The person mentioned, instead of replying, "That is a falsehood," demands of him who has been questioned, "What were you doing there?" and the person must reply something suited to the trade mentioned.... A forfeit must be given when something is said not suited to the trade mentioned. It is the same as if the same motive be assigned for a visit as before. They have a right to the Curate's, and, at his question "What were you doing there?" is replied, "Getting married," or any thing relating to his ministry, and the Curate is obliged to make a reply conformable to the person whose trade he mentions.

In addition to having "nothing rude in it," "His Worship the Curate" enjoyed the virtue of being "useful in giving general notions in arts and trades." If stimulation of the brain led to stimulation to industry, all the better for the individual and society!

In May of 1826 the Bradford wool-combers and weavers met to consider "present unparalleled distress and famishing condition of the operatives," and could think of no way of mending it but by breaking windows.
"The Cook who does not like Bones" similarly put players' wits to the challenge. A letter known only to the player designated the leader other players had to avoid. At the leader's prompting his right-hand neighbor put to the other players this question: "My cook does not like bones; what shall we give her to eat?" If the letter to be avoided was "O," say, and a player answered, "Carrots, peas," then the leader responded, "She don't like them, give a forfeit." The game continued until one of the players guessed the proscribed letter.
Recipe for Parlor Punch from La Cuisine Creole (1885): "One tablespoonful of white sugar, a little lemon juice, two wineglassfuls of English black tea, one wineglassful of whiskey, one-half wineglassful of Jamaica rum, a little raspberry syrup, plenty of small ice. Shake well, and strain in fancy glass."

Other games emphasized powers of invention over those of perception or recall. In "The Metamorphosis," players chose as their "emblem" a piece of furniture or other such household item. "I should like to be a needle," proclaimed a player. This cued the remaining party to begin applying "delicate or mischievous phrases to the metamorphosed person," in response to the question, "If madame was a needle, what would you do with her, what would you think of her, of what would you wish to be?" A successful answer would have gone something like, "She is English, she is piercing, but that she attaches herself." Conjuring witty and amusing phrases was the object.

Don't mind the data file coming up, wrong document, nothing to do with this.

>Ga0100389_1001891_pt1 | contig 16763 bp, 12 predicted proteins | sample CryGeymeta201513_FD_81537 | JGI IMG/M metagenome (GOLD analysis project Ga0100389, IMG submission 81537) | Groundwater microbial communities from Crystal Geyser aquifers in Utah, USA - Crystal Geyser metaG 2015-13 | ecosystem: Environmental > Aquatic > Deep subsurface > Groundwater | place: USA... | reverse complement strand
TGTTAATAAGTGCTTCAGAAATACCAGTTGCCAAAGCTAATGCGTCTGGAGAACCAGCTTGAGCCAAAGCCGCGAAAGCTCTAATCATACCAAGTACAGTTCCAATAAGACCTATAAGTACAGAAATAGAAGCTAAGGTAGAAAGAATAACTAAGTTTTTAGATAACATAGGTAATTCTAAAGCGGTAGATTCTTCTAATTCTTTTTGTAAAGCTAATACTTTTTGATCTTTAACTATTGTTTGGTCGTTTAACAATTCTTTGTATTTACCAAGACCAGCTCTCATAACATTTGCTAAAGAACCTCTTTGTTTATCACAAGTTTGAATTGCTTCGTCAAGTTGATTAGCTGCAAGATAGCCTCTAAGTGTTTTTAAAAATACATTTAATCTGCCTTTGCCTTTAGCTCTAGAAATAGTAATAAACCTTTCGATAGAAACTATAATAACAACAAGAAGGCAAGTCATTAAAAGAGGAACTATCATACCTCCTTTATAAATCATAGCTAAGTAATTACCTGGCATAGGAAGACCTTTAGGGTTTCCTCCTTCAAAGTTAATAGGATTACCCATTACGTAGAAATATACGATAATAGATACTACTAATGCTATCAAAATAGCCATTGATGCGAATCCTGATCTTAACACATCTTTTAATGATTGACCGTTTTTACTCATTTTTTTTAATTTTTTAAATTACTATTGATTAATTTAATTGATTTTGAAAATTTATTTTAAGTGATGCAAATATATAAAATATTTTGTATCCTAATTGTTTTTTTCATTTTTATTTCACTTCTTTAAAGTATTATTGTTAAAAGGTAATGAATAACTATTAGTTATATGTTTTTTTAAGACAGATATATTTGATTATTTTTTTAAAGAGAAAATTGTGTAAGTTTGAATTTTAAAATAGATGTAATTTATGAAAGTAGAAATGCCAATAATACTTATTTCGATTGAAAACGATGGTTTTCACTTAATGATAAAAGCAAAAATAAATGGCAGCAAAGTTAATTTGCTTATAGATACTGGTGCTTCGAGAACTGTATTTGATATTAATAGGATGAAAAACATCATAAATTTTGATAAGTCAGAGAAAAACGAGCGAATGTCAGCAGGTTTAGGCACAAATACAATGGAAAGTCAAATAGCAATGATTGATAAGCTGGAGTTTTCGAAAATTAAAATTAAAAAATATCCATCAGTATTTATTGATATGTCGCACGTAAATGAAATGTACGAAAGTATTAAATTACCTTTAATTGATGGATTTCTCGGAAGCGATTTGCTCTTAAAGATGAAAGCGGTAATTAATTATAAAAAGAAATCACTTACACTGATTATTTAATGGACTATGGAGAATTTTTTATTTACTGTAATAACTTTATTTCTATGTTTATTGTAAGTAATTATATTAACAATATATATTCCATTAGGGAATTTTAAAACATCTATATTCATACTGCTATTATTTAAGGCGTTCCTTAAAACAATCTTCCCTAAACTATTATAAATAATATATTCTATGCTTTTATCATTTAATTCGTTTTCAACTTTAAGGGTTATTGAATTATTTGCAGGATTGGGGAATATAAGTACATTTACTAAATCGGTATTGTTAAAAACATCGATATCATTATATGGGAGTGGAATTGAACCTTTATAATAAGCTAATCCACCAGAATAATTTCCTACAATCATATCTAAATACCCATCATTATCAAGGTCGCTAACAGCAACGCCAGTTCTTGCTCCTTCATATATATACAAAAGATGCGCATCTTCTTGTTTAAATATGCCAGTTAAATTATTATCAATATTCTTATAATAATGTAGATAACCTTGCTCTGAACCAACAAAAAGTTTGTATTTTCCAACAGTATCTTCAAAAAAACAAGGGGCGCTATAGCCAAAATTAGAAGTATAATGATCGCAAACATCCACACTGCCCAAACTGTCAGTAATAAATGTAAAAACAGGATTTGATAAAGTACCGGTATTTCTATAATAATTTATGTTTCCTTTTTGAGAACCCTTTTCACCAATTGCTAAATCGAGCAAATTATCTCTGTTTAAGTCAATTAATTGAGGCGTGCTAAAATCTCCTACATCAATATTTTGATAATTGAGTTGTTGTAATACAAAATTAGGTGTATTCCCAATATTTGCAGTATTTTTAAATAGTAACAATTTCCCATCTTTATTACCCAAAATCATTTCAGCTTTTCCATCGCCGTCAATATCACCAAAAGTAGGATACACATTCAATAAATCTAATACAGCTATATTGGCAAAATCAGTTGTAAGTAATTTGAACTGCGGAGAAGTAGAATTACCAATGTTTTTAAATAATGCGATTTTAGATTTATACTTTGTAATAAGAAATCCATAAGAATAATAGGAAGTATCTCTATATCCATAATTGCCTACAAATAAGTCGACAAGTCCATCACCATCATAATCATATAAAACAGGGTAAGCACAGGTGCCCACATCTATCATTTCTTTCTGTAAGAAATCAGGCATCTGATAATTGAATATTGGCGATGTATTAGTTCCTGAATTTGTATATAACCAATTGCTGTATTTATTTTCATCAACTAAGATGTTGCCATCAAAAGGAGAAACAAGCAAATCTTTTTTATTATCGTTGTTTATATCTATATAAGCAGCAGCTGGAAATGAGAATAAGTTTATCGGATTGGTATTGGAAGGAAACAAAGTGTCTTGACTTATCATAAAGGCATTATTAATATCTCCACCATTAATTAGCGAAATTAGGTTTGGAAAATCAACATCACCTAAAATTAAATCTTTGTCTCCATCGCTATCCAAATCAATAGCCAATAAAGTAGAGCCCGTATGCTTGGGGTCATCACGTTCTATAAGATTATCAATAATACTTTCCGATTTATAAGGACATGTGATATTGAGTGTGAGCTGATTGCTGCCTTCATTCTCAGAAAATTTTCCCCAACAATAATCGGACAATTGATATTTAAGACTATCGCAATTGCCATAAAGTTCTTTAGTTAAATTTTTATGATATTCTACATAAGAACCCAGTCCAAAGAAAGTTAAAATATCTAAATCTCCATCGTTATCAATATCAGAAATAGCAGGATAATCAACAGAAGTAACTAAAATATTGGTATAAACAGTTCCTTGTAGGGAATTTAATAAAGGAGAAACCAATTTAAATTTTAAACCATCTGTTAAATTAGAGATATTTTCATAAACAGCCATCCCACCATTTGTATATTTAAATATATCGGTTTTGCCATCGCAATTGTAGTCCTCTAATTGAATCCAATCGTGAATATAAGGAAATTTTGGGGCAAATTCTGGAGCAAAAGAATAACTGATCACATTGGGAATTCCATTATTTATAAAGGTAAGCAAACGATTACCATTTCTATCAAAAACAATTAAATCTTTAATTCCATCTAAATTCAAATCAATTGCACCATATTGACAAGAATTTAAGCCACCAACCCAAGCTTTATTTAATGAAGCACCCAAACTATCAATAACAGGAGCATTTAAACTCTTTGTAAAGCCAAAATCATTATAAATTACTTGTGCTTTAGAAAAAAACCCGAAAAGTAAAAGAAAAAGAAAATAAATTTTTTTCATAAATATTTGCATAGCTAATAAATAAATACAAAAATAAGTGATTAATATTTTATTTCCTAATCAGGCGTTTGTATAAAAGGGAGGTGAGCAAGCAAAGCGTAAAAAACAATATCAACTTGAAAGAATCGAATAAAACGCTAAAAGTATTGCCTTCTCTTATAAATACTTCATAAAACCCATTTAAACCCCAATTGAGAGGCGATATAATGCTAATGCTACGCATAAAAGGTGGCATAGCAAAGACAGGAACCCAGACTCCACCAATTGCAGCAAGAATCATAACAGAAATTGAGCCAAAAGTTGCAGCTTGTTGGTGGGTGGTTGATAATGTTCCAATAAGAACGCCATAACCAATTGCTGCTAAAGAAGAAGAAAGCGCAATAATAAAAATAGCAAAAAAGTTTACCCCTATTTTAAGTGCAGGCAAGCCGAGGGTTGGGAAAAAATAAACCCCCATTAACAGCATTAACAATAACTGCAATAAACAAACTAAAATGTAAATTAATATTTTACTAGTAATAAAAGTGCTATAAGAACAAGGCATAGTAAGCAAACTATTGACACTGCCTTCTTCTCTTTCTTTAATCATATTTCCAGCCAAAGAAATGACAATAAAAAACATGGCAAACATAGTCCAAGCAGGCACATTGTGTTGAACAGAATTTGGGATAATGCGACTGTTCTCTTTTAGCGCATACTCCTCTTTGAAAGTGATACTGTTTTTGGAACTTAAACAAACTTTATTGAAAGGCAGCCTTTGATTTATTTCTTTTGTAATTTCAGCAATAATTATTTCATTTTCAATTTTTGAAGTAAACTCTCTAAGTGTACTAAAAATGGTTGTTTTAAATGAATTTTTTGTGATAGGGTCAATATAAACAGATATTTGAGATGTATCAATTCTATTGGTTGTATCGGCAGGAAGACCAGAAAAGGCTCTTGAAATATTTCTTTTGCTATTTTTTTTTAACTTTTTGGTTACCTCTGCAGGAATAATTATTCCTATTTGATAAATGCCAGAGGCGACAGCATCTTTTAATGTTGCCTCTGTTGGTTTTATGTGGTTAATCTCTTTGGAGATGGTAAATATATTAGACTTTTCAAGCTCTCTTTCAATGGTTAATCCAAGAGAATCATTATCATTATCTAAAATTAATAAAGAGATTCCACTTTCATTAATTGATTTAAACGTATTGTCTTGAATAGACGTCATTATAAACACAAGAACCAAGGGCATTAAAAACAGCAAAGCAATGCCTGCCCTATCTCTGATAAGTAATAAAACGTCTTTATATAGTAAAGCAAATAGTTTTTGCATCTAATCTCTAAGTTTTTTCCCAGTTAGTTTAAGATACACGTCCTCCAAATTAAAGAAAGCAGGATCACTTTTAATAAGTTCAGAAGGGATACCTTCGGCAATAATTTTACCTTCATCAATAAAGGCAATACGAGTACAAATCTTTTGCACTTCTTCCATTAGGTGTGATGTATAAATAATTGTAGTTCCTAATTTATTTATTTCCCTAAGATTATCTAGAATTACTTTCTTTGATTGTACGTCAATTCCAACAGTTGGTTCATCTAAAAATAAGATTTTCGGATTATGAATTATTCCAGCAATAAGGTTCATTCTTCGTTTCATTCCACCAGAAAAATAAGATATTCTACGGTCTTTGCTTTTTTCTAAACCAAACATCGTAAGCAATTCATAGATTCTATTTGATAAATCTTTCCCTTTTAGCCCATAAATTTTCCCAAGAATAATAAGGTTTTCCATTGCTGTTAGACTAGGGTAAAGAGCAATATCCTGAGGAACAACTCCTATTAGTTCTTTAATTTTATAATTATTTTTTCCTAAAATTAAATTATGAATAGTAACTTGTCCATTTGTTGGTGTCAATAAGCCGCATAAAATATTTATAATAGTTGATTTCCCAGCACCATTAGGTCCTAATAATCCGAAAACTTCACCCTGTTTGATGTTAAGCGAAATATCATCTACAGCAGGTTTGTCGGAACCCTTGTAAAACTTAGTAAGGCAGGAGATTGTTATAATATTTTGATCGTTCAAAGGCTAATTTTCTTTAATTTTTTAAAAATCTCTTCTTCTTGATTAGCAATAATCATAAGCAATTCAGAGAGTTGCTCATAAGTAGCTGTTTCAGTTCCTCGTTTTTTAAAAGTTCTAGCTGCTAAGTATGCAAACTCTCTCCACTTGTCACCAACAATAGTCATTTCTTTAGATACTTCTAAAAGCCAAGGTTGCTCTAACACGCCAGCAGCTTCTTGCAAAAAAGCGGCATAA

Inoffensive amusements, parlor games could only blossom in the vast tracts of time formerly claimed by banal necessity. They belonged, then, to the middle and upper classes, who treated them as means of forging group identity at a time when accomplishing such a thing proved difficult. "When, as in modern societies, families lose the monopoly of the establishment of exchanges which can lead to lasting relationships," writes sociologist Pierre Bourdieu,

"The Forms of Capital" (1986)
"they may continue to control these exchanges, while remaining within the logic of laissez-faire, through all the institutions which are designed to favor legitimate exchanges, and exclude illegitimate ones." This families accomplish "by producing occasions ... or practices ... which bring together, in a seemingly fortuitous way, individuals as homogeneous as possible in all the pertinent respects in terms of the existence and persistence of the group." Under this second category, "practices," Bourdieu includes parlor games.

If all that's solid melted into air under conditions of capitalism, parlor games and similar practices acted as so many bladders to capture this sublimated social stuff that was formerly so reliably substantial. Capture of this sort required that the individuals participating be taken out of their existing identities and placed in new ones that were determined by the game's instructions, and that in turn determined its outcome. The all-important function of role-playing, then, came down to constituting an identity, however extrinsic and provisional, within a context far simpler and a field of action far more tightly rule-bound than those of the world in which the participants otherwise inhabited. The lack of score-keeping or any other element of competition indicated that the object of a parlor game was not to win the game, but to win allegiances, as the expectation was that the social bonds forged during the game's play the players would translate beyond the confines of that event.

Many thanks to A. Steinpilz for his contributions to this essay.

The current after-dinner practice of vegging out in front of the tube appears as simply the next stage of a process set in motion during the great age of the parlor game. The role of television viewer is even simpler than that of pantomimed butcher, baker or candlestick maker; the rules governing the act of viewing simpler still. Keeping quiet and not walking in front of the screen too often is all that is expected of participants. The questions put to them test only the ability to clarify certain plot points: Who is that woman again? Or: Where did he say he left the briefcase? A convenient relief from the subtle agonies of socializing, television viewing is perhaps the most homogenizing parlor game ever devised. Whether you find it in a field or on a couch, a potato is a potato is a potato, after all.